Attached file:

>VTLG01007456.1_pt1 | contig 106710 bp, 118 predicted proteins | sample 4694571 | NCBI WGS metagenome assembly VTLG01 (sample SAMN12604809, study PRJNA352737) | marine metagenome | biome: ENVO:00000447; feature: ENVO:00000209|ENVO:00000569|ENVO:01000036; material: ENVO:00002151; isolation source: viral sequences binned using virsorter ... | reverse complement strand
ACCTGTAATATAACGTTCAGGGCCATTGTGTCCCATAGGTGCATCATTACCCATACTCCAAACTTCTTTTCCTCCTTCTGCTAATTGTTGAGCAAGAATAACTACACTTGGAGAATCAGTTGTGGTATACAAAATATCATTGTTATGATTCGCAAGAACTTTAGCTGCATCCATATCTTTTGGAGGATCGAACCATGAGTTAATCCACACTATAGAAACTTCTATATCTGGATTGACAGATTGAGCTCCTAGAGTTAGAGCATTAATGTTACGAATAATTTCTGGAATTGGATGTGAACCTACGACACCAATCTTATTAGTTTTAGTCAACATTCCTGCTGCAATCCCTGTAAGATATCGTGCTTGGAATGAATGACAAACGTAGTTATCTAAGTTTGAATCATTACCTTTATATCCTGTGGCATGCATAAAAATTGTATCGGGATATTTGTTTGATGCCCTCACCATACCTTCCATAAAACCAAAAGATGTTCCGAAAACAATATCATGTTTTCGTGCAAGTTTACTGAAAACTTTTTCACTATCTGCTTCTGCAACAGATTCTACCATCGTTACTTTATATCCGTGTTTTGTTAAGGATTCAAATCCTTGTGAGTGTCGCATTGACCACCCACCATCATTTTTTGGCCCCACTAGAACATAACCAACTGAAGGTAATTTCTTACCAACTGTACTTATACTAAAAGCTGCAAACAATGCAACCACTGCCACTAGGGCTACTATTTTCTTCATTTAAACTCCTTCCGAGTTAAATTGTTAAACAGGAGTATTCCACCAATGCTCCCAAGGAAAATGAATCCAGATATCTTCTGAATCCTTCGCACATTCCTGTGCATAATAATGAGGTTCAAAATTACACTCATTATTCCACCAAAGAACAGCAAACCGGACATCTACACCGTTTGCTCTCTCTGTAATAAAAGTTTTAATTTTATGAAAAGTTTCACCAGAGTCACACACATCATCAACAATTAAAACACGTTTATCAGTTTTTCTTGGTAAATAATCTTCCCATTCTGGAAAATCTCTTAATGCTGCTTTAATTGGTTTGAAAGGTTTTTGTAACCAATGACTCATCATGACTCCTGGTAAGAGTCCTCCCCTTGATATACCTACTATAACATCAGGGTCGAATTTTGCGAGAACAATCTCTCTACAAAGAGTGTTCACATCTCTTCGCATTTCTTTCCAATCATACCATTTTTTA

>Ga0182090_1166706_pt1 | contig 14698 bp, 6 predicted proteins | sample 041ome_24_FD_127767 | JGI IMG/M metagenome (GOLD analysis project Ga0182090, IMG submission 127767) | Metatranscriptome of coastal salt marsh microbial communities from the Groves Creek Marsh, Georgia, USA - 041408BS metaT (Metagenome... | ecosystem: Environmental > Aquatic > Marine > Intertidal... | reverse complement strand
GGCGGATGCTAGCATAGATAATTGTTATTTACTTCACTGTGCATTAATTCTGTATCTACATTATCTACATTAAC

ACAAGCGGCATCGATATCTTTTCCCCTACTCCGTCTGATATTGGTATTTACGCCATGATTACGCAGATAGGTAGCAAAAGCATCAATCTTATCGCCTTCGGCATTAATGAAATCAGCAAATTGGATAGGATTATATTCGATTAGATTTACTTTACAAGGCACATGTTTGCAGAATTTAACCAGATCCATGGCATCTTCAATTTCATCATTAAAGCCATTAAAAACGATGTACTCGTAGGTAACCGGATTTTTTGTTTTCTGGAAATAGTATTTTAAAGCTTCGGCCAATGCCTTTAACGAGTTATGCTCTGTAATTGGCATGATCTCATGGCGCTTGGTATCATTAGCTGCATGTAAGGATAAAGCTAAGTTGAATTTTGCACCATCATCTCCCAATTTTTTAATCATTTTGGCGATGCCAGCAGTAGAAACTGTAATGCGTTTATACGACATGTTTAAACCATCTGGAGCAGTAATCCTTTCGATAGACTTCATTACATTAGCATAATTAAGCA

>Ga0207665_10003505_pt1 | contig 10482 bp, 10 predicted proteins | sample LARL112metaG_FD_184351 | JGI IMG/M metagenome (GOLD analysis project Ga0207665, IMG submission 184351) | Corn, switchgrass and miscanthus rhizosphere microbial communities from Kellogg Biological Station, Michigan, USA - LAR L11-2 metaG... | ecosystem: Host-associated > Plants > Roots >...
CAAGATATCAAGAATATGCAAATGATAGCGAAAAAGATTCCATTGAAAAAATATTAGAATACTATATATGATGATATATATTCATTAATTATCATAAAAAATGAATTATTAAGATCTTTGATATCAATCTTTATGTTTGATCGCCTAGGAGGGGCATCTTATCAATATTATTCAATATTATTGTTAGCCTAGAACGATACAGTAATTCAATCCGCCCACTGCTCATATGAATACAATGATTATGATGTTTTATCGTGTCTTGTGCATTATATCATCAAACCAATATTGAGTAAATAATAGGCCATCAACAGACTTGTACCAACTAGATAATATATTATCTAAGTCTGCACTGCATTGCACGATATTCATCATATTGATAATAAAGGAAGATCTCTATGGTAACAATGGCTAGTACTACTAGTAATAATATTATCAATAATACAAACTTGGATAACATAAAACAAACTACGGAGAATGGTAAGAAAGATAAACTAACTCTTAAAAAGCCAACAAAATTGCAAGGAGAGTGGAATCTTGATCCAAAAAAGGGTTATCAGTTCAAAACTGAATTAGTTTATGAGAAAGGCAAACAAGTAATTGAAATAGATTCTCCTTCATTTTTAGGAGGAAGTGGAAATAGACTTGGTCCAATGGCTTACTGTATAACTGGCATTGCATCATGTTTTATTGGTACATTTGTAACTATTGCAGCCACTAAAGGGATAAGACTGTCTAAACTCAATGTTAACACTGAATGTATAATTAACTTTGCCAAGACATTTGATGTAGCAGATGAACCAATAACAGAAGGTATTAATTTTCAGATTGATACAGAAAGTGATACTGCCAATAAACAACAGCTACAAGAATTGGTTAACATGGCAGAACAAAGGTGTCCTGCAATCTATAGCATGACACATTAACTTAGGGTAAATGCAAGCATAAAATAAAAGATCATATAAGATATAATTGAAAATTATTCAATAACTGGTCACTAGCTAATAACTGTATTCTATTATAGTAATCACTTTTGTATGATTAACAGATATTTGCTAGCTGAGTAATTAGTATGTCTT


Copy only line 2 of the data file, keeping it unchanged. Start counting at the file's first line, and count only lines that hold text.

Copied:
ACCTGTAATATAACGTTCAGGGCCATTGTGTCCCATAGGTGCATCATTACCCATACTCCAAACTTCTTTTCCTCCTTCTGCTAATTGTTGAGCAAGAATAACTACACTTGGAGAATCAGTTGTGGTATACAAAATATCATTGTTATGATTCGCAAGAACTTTAGCTGCATCCATATCTTTTGGAGGATCGAACCATGAGTTAATCCACACTATAGAAACTTCTATATCTGGATTGACAGATTGAGCTCCTAGAGTTAGAGCATTAATGTTACGAATAATTTCTGGAATTGGATGTGAACCTACGACACCAATCTTATTAGTTTTAGTCAACATTCCTGCTGCAATCCCTGTAAGATATCGTGCTTGGAATGAATGACAAACGTAGTTATCTAAGTTTGAATCATTACCTTTATATCCTGTGGCATGCATAAAAATTGTATCGGGATATTTGTTTGATGCCCTCACCATACCTTCCATAAAACCAAAAGATGTTCCGAAAACAATATCATGTTTTCGTGCAAGTTTACTGAAAACTTTTTCACTATCTGCTTCTGCAACAGATTCTACCATCGTTACTTTATATCCGTGTTTTGTTAAGGATTCAAATCCTTGTGAGTGTCGCATTGACCACCCACCATCATTTTTTGGCCCCACTAGAACATAACCAACTGAAGGTAATTTCTTACCAACTGTACTTATACTAAAAGCTGCAAACAATGCAACCACTGCCACTAGGGCTACTATTTTCTTCATTTAAACTCCTTCCGAGTTAAATTGTTAAACAGGAGTATTCCACCAATGCTCCCAAGGAAAATGAATCCAGATATCTTCTGAATCCTTCGCACATTCCTGTGCATAATAATGAGGTTCAAAATTACACTCATTATTCCACCAAAGAACAGCAAACCGGACATCTACACCGTTTGCTCTCTCTGTAATAAAAGTTTTAATTTTATGAAAAGTTTCACCAGAGTCACACACATCATCAACAATTAAAACACGTTTATCAGTTTTTCTTGGTAAATAATCTTCCCATTCTGGAAAATCTCTTAATGCTGCTTTAATTGGTTTGAAAGGTTTTTGTAACCAATGACTCATCATGACTCCTGGTAAGAGTCCTCCCCTTGATATACCTACTATAACATCAGGGTCGAATTTTGCGAGAACAATCTCTCTACAAAGAGTGTTCACATCTCTTCGCATTTCTTTCCAATCATACCATTTTTTA